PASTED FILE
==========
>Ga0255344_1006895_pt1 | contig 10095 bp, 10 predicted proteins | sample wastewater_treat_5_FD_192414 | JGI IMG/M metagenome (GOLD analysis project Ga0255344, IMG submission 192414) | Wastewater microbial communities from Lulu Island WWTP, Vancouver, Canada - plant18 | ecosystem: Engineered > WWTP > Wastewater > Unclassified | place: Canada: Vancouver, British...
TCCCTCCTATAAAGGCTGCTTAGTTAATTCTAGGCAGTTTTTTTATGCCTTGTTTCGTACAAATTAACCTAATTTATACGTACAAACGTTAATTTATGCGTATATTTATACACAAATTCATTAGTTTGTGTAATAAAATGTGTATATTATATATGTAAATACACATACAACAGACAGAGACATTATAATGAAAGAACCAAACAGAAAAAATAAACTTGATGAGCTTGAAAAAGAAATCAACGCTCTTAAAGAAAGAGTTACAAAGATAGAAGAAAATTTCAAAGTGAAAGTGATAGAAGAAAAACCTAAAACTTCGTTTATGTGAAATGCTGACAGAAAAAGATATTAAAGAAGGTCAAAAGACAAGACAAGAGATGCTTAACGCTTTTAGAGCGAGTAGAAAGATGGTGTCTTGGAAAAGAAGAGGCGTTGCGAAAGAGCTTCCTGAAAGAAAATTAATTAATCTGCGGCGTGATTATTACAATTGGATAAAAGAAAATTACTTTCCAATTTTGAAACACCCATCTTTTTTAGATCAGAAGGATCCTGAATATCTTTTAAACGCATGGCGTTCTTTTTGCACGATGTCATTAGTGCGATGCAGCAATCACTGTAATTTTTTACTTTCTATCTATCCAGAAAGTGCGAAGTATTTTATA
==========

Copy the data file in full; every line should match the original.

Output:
>Ga0255344_1006895_pt1 | contig 10095 bp, 10 predicted proteins | sample wastewater_treat_5_FD_192414 | JGI IMG/M metagenome (GOLD analysis project Ga0255344, IMG submission 192414) | Wastewater microbial communities from Lulu Island WWTP, Vancouver, Canada - plant18 | ecosystem: Engineered > WWTP > Wastewater > Unclassified | place: Canada: Vancouver, British...
TCCCTCCTATAAAGGCTGCTTAGTTAATTCTAGGCAGTTTTTTTATGCCTTGTTTCGTACAAATTAACCTAATTTATACGTACAAACGTTAATTTATGCGTATATTTATACACAAATTCATTAGTTTGTGTAATAAAATGTGTATATTATATATGTAAATACACATACAACAGACAGAGACATTATAATGAAAGAACCAAACAGAAAAAATAAACTTGATGAGCTTGAAAAAGAAATCAACGCTCTTAAAGAAAGAGTTACAAAGATAGAAGAAAATTTCAAAGTGAAAGTGATAGAAGAAAAACCTAAAACTTCGTTTATGTGAAATGCTGACAGAAAAAGATATTAAAGAAGGTCAAAAGACAAGACAAGAGATGCTTAACGCTTTTAGAGCGAGTAGAAAGATGGTGTCTTGGAAAAGAAGAGGCGTTGCGAAAGAGCTTCCTGAAAGAAAATTAATTAATCTGCGGCGTGATTATTACAATTGGATAAAAGAAAATTACTTTCCAATTTTGAAACACCCATCTTTTTTAGATCAGAAGGATCCTGAATATCTTTTAAACGCATGGCGTTCTTTTTGCACGATGTCATTAGTGCGATGCAGCAATCACTGTAATTTTTTACTTTCTATCTATCCAGAAAGTGCGAAGTATTTTATA